Recently I became a member on the special Facebook Tektronix family group. A daily growing family of Tektronix users and Tek tech lovers. Because even after 30 years or more these little machines are almost indestructible and very much wanted by engineers who gladly pay for a well supported brand of measuring instruments. On which even long after the warranty of service on these oscilloscopes and other equipment has passed, Tektronix still supports the world of Tektronix enthusiasts, by also sharing many much valued excellent service manuals for free. Although some people go to extreme and easily pay 50 US dollar for something as small as a knob to fix a broken knob on their very old but some still perfectly working Tektronix oscilloscope. Why others are already thinking of using a 3D printer to design and make hard to find replacements parts with.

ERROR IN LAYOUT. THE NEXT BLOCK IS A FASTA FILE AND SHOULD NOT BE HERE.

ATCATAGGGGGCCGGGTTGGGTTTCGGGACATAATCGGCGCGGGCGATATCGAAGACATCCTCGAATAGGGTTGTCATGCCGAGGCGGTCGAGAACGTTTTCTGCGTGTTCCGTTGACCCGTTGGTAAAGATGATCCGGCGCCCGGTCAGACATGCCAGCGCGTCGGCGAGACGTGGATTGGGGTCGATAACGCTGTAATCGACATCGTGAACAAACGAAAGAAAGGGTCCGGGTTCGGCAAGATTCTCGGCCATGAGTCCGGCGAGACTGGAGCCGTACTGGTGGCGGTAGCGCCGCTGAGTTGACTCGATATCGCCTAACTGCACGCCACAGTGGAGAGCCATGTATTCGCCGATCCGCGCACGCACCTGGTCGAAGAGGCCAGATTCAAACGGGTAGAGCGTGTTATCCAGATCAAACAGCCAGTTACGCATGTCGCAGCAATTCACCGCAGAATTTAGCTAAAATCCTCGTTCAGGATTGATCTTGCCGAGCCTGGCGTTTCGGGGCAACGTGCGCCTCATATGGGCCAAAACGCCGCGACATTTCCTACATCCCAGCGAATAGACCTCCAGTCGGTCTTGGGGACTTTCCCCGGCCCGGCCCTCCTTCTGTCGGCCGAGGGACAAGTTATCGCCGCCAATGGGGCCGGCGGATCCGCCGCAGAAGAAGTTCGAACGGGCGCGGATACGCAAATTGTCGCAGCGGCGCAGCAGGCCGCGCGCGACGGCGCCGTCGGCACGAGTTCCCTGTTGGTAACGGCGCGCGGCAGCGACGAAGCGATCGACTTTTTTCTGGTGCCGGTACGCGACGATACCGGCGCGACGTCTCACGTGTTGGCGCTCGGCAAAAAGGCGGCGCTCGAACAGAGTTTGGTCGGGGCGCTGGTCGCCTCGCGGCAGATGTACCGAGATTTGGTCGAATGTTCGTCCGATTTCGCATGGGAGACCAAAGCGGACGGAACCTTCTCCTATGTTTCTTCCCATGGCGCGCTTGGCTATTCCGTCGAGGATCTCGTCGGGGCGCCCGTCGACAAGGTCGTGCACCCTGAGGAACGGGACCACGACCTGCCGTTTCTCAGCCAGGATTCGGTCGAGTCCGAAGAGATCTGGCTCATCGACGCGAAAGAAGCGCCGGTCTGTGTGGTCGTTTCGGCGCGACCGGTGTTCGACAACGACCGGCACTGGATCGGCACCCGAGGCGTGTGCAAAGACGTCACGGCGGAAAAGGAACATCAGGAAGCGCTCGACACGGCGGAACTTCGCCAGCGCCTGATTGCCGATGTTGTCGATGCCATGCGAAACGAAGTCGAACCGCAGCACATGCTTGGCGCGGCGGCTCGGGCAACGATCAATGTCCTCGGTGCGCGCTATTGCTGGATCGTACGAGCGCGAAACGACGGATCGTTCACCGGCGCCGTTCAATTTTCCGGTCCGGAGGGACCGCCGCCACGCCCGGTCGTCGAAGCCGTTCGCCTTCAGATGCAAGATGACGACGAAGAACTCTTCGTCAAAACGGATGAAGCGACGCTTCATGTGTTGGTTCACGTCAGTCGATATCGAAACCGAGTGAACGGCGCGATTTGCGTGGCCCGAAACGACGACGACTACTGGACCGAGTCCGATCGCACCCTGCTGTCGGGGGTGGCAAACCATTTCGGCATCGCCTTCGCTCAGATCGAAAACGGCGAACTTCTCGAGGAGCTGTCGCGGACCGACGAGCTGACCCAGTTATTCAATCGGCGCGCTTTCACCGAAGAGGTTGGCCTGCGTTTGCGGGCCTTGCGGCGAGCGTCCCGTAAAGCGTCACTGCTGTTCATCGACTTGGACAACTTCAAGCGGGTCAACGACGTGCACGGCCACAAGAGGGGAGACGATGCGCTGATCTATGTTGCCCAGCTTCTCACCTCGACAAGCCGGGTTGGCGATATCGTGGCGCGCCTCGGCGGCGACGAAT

Anyway this article was for those readers that also want to make sure they never ever have to recalibrate their expensive and much valued 350MHz Tektronix 2465A oscilloscope, that still but just also triggers up to signals with an incredible about 1GHz frequency! Don’t believe me? Just have a look at one of the contributions on the mentioned Tektronix Facebook group where someone showed just that!
Albert van Bemmelen, Weert, The Netherlands
Please give a support by clicking on the social buttons below. Your feedback on the post is welcome. Please leave it in the comments.
P.S- If you enjoyed reading this, click here to subscribe to my blog (free subscription). That way, you’ll never miss a post. You can also forward this website link to your friends and colleagues-thanks!
Note: You can read his previous article on How To Make Your Own HDMI Reader Easy